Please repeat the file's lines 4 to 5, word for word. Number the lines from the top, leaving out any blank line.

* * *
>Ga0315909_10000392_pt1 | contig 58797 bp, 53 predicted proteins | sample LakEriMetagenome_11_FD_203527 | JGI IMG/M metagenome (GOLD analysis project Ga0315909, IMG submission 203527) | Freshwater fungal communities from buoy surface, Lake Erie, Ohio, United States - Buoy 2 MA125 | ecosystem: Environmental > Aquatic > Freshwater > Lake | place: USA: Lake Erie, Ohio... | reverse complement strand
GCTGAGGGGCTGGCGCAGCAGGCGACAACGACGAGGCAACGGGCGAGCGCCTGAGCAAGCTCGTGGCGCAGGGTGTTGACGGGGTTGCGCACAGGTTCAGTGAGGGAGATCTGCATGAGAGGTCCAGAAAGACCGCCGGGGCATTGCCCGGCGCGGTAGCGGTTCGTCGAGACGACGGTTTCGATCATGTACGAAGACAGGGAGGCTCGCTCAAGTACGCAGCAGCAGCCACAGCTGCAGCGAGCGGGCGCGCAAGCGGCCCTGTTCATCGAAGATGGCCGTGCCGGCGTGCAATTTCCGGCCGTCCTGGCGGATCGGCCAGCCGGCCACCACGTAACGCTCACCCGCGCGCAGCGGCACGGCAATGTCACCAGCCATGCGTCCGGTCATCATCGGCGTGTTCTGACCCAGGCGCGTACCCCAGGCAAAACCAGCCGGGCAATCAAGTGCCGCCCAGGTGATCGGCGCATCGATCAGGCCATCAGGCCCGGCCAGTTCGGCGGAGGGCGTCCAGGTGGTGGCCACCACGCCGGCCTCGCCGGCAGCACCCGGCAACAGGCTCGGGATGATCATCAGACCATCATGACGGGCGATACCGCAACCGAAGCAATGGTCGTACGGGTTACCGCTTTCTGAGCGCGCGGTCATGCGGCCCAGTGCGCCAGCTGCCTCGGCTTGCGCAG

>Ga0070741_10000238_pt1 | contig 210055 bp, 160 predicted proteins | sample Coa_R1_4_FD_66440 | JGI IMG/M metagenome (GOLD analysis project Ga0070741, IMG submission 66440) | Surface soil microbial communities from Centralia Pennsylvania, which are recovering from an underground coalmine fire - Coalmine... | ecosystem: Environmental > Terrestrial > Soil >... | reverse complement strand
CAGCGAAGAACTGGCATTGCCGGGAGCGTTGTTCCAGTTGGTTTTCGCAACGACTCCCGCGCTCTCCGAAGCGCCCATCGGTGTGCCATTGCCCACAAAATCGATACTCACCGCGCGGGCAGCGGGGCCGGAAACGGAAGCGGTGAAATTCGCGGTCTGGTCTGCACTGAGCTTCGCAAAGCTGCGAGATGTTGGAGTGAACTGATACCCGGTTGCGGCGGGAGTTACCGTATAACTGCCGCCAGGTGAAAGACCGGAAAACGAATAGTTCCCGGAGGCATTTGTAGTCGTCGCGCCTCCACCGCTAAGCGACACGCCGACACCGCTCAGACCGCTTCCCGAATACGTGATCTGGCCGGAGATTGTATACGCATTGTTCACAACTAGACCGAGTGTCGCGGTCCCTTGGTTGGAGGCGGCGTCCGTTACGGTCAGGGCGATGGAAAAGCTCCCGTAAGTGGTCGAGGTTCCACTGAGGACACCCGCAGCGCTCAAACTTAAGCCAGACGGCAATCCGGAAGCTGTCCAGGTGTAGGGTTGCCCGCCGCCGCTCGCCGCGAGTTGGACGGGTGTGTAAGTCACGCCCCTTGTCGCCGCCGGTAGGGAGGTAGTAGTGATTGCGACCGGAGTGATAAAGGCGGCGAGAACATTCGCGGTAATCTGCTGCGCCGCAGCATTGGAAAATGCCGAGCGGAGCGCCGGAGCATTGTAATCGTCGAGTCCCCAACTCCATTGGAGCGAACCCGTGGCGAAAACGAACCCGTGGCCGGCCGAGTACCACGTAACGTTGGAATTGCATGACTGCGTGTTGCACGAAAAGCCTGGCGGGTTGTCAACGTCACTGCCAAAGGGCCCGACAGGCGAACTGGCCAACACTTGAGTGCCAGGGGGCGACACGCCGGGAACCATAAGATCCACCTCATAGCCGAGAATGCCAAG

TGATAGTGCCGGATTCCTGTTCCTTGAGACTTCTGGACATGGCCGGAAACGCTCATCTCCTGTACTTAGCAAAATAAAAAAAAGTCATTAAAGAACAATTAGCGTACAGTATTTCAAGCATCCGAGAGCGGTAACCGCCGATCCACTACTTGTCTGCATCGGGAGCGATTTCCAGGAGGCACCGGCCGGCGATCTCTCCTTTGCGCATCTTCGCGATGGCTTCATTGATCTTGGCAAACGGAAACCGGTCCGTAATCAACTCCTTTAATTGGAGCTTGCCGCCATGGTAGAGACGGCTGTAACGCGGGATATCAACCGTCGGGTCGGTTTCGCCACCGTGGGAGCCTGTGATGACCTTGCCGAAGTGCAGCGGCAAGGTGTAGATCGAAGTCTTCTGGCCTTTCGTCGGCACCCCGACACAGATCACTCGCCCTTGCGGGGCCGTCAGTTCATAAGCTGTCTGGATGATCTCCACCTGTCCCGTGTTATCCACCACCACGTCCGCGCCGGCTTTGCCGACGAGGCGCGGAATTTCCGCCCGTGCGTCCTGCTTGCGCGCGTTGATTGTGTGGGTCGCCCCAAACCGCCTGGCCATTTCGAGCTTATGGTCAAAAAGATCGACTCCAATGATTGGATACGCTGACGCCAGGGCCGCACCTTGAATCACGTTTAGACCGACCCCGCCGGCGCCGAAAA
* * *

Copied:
CAGCGAAGAACTGGCATTGCCGGGAGCGTTGTTCCAGTTGGTTTTCGCAACGACTCCCGCGCTCTCCGAAGCGCCCATCGGTGTGCCATTGCCCACAAAATCGATACTCACCGCGCGGGCAGCGGGGCCGGAAACGGAAGCGGTGAAATTCGCGGTCTGGTCTGCACTGAGCTTCGCAAAGCTGCGAGATGTTGGAGTGAACTGATACCCGGTTGCGGCGGGAGTTACCGTATAACTGCCGCCAGGTGAAAGACCGGAAAACGAATAGTTCCCGGAGGCATTTGTAGTCGTCGCGCCTCCACCGCTAAGCGACACGCCGACACCGCTCAGACCGCTTCCCGAATACGTGATCTGGCCGGAGATTGTATACGCATTGTTCACAACTAGACCGAGTGTCGCGGTCCCTTGGTTGGAGGCGGCGTCCGTTACGGTCAGGGCGATGGAAAAGCTCCCGTAAGTGGTCGAGGTTCCACTGAGGACACCCGCAGCGCTCAAACTTAAGCCAGACGGCAATCCGGAAGCTGTCCAGGTGTAGGGTTGCCCGCCGCCGCTCGCCGCGAGTTGGACGGGTGTGTAAGTCACGCCCCTTGTCGCCGCCGGTAGGGAGGTAGTAGTGATTGCGACCGGAGTGATAAAGGCGGCGAGAACATTCGCGGTAATCTGCTGCGCCGCAGCATTGGAAAATGCCGAGCGGAGCGCCGGAGCATTGTAATCGTCGAGTCCCCAACTCCATTGGAGCGAACCCGTGGCGAAAACGAACCCGTGGCCGGCCGAGTACCACGTAACGTTGGAATTGCATGACTGCGTGTTGCACGAAAAGCCTGGCGGGTTGTCAACGTCACTGCCAAAGGGCCCGACAGGCGAACTGGCCAACACTTGAGTGCCAGGGGGCGACACGCCGGGAACCATAAGATCCACCTCATAGCCGAGAATGCCAAG

TGATAGTGCCGGATTCCTGTTCCTTGAGACTTCTGGACATGGCCGGAAACGCTCATCTCCTGTACTTAGCAAAATAAAAAAAAGTCATTAAAGAACAATTAGCGTACAGTATTTCAAGCATCCGAGAGCGGTAACCGCCGATCCACTACTTGTCTGCATCGGGAGCGATTTCCAGGAGGCACCGGCCGGCGATCTCTCCTTTGCGCATCTTCGCGATGGCTTCATTGATCTTGGCAAACGGAAACCGGTCCGTAATCAACTCCTTTAATTGGAGCTTGCCGCCATGGTAGAGACGGCTGTAACGCGGGATATCAACCGTCGGGTCGGTTTCGCCACCGTGGGAGCCTGTGATGACCTTGCCGAAGTGCAGCGGCAAGGTGTAGATCGAAGTCTTCTGGCCTTTCGTCGGCACCCCGACACAGATCACTCGCCCTTGCGGGGCCGTCAGTTCATAAGCTGTCTGGATGATCTCCACCTGTCCCGTGTTATCCACCACCACGTCCGCGCCGGCTTTGCCGACGAGGCGCGGAATTTCCGCCCGTGCGTCCTGCTTGCGCGCGTTGATTGTGTGGGTCGCCCCAAACCGCCTGGCCATTTCGAGCTTATGGTCAAAAAGATCGACTCCAATGATTGGATACGCTGACGCCAGGGCCGCACCTTGAATCACGTTTAGACCGACCCCGCCGGCGCCGAAAA